annie blackledge

Dear Friends and Allies,

Our young people’s advocacy and boldness to share their stories, the leadership and determination of legislative champions, and the collaborative efforts of our partners had a huge impact during the 2016 legislative session. This past year, the young people involved in Mockingbird programs across the state worked hard to develop a thoughtful and well-researched advocacy agenda to address the needs of children and youth in foster care and those experiencing homelessness.Our young people’s advocacy and boldness to share their stories, the leadership and determination of legislative champions, and the collaborative efforts of our partners had a huge impact during the 2016 legislative session. This past year, the young people involved in Mockingbird programs across the state worked hard to develop a thoughtful and well-researched advocacy agenda to address the needs of children and youth in foster care and those experiencing homelessness.

We are pleased to share that we successfully advocated for ALL THREE of our budget priorities. You can read more about these victories in Deonate’s article, but here’s an overview of our achievements:

 

 

“We are also proud to share the Washington
Low Income Housing Alliance 
recognized The Mockingbird 
Society and the Youth Advocates 
Ending Homelessness (YAEH) program 
as the 2016 Ally in Advocacy.”

  • Increased Availability of Youth Shelter Beds. This year we moved closer to fulfilling the promise of the 1999 HOPE Act, which was authored and advocated for by Mockingbird’s founder.
  • Expansion of Street Youth Services. More dollars allocated to these programs will help connect young people to services to keep them safe and get them closer to moving off the streets.
  • Evaluation of the Mockingbird Family Model. Finally, the Legislature took another step forward toward supporting innovation in child welfare service delivery. The Washington State Institute for Public Policy will conduct an impact evaluation of the Mockingbird Family Model. This evaluation, coupled with an independent third party evaluation of the Model’s efficacy, will begin to build the evidence base for a viable alternative to delivering traditional foster care in Washington state.We are also proud to share the Washington Low Income Housing Alliance recognized The Mockingbird Society and the Youth Advocates Ending Homelessness (YAEH) program as the 2016 Ally in Advocacy. This award acknowledged our role in motivating state lawmakers to prioritize youth and young adult homelessness this session. We know we can’t be effective without great partners like the Housing Alliance!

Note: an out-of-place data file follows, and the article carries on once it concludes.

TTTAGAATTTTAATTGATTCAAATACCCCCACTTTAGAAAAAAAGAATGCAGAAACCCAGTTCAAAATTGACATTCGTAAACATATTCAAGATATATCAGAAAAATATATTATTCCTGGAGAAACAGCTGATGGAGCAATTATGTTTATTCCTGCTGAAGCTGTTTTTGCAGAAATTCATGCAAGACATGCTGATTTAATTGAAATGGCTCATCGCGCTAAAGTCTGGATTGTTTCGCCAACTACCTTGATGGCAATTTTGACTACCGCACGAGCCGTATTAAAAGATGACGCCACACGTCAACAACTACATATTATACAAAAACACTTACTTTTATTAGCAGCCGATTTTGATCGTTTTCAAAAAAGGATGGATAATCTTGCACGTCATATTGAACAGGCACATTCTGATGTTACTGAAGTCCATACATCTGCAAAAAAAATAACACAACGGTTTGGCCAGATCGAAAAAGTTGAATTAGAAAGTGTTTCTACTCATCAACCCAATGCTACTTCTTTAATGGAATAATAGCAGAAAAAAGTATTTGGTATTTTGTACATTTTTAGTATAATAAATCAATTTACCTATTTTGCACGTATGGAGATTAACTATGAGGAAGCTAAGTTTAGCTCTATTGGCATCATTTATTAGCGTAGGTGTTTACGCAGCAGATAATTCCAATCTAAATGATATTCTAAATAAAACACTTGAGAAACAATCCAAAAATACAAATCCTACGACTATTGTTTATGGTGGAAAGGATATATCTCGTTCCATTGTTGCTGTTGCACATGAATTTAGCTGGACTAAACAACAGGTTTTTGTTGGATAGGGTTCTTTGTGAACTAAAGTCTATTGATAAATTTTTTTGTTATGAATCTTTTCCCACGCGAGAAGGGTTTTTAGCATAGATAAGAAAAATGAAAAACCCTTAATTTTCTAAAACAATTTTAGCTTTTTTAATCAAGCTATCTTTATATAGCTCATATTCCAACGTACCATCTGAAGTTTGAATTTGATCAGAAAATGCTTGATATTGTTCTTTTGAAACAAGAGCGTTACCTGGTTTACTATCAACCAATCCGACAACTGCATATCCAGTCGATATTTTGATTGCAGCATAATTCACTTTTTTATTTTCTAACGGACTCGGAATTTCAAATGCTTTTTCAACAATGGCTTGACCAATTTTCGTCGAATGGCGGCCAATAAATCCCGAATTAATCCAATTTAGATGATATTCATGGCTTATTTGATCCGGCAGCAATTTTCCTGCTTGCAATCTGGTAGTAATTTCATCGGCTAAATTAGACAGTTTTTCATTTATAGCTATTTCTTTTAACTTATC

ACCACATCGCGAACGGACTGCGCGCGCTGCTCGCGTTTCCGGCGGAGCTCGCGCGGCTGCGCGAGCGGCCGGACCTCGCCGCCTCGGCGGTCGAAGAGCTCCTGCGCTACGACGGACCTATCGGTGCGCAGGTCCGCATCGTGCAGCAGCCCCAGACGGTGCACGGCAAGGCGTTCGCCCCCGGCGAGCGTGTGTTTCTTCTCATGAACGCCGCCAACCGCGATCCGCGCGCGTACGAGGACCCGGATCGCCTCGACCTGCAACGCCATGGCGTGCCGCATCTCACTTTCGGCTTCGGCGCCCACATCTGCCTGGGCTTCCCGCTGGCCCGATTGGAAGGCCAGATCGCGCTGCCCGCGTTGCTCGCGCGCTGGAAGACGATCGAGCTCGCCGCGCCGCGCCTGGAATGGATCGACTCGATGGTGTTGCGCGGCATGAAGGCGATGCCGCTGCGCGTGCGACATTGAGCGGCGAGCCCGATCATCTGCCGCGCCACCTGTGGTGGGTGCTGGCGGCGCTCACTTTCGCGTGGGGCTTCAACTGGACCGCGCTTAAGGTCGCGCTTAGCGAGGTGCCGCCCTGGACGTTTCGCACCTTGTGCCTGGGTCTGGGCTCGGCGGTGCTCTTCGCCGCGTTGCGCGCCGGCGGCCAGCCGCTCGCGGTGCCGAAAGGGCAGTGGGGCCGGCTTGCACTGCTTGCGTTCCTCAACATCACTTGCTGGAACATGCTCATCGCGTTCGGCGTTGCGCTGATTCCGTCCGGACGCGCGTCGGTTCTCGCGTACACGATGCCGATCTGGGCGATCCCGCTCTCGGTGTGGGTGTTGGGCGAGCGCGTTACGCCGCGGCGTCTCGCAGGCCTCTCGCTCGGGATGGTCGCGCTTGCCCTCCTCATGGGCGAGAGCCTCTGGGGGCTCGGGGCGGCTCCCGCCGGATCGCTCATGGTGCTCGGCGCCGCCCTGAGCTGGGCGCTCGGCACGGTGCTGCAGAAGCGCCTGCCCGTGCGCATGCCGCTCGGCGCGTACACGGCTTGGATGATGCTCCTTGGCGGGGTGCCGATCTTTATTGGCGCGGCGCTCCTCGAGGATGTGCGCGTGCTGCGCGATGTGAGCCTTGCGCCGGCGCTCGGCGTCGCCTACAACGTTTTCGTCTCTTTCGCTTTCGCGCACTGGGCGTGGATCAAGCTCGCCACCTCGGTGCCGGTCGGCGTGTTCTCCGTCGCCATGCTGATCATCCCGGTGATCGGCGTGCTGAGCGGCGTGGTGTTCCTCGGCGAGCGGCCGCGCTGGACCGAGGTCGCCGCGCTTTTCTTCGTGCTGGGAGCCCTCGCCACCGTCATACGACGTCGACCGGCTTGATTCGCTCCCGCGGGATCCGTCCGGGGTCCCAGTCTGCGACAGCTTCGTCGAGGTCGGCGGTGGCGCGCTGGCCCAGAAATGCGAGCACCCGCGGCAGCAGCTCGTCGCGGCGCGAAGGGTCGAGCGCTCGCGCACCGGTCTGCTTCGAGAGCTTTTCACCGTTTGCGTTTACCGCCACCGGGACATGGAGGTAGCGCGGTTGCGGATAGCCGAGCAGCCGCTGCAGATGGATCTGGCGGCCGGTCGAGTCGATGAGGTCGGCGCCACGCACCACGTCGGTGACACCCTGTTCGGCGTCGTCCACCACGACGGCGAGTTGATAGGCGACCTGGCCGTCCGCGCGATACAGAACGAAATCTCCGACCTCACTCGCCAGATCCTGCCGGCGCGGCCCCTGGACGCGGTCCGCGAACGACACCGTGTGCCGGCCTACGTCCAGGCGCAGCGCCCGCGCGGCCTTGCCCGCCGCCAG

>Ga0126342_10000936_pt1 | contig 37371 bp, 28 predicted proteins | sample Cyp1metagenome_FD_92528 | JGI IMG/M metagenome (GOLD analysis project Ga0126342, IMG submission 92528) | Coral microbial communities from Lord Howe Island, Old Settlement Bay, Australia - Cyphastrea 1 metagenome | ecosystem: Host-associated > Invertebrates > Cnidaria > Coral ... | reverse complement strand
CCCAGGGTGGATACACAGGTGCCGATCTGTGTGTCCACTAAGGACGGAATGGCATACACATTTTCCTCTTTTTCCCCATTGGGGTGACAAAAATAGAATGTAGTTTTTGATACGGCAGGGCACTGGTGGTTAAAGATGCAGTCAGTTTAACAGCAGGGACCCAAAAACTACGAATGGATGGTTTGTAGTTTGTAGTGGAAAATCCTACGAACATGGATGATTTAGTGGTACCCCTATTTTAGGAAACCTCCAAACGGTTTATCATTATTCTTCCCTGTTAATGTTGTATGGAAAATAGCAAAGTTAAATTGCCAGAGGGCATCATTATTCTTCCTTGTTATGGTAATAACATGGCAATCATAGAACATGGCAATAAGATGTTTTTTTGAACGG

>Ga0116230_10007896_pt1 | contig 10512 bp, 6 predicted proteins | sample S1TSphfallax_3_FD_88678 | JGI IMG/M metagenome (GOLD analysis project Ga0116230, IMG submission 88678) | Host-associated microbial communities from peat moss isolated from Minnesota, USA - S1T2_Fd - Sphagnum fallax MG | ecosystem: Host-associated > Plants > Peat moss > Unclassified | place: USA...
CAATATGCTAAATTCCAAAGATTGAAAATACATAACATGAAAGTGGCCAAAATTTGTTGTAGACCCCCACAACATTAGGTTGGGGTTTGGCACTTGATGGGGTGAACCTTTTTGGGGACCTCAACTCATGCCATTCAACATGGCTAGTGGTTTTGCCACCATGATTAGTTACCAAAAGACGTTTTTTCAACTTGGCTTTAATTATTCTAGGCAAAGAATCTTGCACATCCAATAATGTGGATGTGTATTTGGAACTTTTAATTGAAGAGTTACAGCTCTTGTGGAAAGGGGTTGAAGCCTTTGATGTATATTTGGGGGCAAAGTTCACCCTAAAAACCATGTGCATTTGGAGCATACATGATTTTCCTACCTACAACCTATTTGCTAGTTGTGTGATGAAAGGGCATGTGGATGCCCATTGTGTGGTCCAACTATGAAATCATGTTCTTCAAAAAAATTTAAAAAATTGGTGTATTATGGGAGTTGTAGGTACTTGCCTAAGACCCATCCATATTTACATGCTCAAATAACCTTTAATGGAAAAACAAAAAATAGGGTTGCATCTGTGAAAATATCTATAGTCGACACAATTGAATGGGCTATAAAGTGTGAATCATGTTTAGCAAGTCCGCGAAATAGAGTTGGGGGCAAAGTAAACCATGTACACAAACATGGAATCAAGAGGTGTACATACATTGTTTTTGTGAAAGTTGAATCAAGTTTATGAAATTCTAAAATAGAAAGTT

Even though the session just adjourned, Mockingbird youth have already begun to identify issues that will eventually inform our agency’s 2017 advocacy agenda. It has been my privilege to spend time with many of the chapter members as they begin to shape the path forward. Their energy, commitment to civic engagement, and belief that change is possible is an inspiration. I’m looking forward to seeing what they accomplish next to ensure the children and youth who come behind us experience better outcomes. Onward we go!

Sincerely,

annie blackledge sig

Annie Blackledge
Executive Director

<< go to May 2016 Mockingbird Times


 

 

2020 Archives

We Welcome
Your Work

We welcome submissions of articles, poetry, artwork, and photography from our young readers who have experience in the foster care system and/ or homelessness. If you want to be, or have been, published in the Mockingbird Times visit www.mockingbirdsociety.org, call us at (206) 407-2134 or email us at youthprograms@ mockingbirdsociety.org. Note: Incoming letters to the editor and correspondence to youth under 18 years should be addressed to the Mockingbird Times and will be opened first by adult editorial staff.